The Fed’s Move Is Seen As A Free Market Detour

The US has always been a global beacon of free market capitalism. But what does the latest bailout of the Fed of the ailing American insurer AIG say to the global financial community? That unfettered capitalism doesn’t work. The most aggressive companies acting on Wall Street act like broncos. When things don’t work out for them, they let the government bail them out. Wall Street won’t learn if the Fed continues with its policies, but what choice did it have? If AIG fails, it would disastrous for the US economy.

AIG is best known for selling conventional products like insurance polices and annuities, products that are overseen by state and federal regulators. The problem is that AIG is also deeply involved in the risky, opaque market for financial derivatives and other complicated financial instruments, which are unregulated.

“It’s pure crisis management,” Mr. Chernow said. “It’s the Treasury and the Federal Reserve lurching from crisis to crisis without a clear statement on how financial failures will be handled in the future. They’re afraid to articulate such a policy. The safety net they are spreading seems to widen every day with no end in sight.”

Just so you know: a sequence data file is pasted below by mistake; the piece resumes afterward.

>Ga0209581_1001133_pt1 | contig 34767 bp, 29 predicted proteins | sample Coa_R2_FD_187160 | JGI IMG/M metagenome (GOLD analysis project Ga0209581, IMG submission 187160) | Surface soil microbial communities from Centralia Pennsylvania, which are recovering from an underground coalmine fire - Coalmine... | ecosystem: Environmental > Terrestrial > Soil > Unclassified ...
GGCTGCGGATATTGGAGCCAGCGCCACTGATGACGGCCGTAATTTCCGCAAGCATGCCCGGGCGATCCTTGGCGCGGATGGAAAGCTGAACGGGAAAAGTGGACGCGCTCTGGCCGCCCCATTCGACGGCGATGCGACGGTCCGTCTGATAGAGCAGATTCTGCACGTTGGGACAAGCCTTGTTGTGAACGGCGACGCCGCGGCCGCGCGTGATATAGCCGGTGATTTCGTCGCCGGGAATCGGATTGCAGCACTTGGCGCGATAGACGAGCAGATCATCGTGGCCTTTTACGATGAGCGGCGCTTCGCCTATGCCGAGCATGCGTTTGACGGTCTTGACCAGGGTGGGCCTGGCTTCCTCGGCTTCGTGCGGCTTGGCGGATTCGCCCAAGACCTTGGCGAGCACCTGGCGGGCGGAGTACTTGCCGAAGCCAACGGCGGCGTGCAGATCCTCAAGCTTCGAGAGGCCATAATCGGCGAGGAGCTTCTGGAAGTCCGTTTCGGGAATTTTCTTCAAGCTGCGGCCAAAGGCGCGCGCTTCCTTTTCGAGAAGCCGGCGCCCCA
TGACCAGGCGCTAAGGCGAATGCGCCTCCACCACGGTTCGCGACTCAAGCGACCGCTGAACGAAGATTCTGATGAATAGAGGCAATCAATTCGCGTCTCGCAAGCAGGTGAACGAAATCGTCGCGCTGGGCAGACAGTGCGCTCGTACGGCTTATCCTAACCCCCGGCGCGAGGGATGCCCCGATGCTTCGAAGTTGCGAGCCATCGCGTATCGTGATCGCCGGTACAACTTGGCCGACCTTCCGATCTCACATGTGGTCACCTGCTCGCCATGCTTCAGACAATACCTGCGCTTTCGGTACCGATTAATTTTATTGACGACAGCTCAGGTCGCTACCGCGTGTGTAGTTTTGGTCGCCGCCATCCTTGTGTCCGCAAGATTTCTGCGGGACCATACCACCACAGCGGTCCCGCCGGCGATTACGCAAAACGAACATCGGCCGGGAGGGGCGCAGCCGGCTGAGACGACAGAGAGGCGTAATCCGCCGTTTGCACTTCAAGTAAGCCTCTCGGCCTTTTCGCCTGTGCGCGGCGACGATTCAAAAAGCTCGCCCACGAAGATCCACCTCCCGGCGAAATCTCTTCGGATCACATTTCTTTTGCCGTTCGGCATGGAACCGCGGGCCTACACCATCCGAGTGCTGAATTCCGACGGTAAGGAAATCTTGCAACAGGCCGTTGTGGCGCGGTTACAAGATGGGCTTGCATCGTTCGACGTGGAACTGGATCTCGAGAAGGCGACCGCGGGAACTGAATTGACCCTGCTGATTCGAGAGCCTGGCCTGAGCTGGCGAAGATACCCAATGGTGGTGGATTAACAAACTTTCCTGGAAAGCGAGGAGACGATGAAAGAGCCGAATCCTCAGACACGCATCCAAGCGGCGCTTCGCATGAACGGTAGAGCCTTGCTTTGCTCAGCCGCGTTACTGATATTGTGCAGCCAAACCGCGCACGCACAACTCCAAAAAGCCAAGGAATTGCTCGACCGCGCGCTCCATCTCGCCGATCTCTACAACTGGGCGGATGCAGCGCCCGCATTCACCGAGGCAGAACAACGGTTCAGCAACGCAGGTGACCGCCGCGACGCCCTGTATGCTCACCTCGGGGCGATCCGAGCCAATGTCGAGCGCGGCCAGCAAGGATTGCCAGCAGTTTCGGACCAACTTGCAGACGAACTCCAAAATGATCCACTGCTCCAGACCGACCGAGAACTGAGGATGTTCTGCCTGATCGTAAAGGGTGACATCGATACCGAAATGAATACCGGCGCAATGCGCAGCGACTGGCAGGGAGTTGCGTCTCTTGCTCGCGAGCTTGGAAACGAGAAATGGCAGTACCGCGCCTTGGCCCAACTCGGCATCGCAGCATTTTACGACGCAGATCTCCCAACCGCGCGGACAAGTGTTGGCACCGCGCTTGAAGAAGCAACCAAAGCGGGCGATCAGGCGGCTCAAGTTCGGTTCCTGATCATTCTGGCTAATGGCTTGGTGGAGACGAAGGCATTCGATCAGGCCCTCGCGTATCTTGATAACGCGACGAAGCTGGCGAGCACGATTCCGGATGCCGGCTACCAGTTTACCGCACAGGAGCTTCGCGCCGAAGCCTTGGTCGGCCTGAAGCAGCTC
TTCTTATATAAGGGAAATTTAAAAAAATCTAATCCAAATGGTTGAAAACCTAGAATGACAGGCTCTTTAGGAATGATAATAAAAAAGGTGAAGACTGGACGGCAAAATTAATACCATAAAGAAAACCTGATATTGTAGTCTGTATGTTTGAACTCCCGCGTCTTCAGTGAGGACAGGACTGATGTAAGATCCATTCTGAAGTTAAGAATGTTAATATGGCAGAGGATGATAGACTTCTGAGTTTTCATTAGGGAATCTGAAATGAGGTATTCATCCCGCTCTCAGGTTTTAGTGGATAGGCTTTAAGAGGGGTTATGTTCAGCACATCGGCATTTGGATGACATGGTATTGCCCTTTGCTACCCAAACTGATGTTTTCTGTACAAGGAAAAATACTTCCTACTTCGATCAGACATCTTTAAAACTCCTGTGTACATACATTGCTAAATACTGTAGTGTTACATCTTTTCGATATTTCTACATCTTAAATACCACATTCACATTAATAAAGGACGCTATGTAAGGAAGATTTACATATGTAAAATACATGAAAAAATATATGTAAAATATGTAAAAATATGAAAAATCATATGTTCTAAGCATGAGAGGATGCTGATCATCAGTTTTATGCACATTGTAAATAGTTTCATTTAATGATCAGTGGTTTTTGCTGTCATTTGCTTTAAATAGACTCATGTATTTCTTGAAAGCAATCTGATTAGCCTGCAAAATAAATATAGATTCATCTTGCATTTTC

Fed To Loan A.I.G. 85 Billion

In an incredible move, the Fed reversed its decision from Sunday night and decided to loan the struggling insurer AIG $85 billion. Unless backed by the government, the insurer would have followed Lehman Brother suit into bankruptcy. AIG’s struggle stem from credilt default swaps:

Credit default swaps are a type of credit insurance contract in which one party pays another party to protect it from the risk of default on a particular debt instrument. If that debt instrument (a bond, a bank loan, a mortgage) defaults, the insurer compensates the insured for his loss.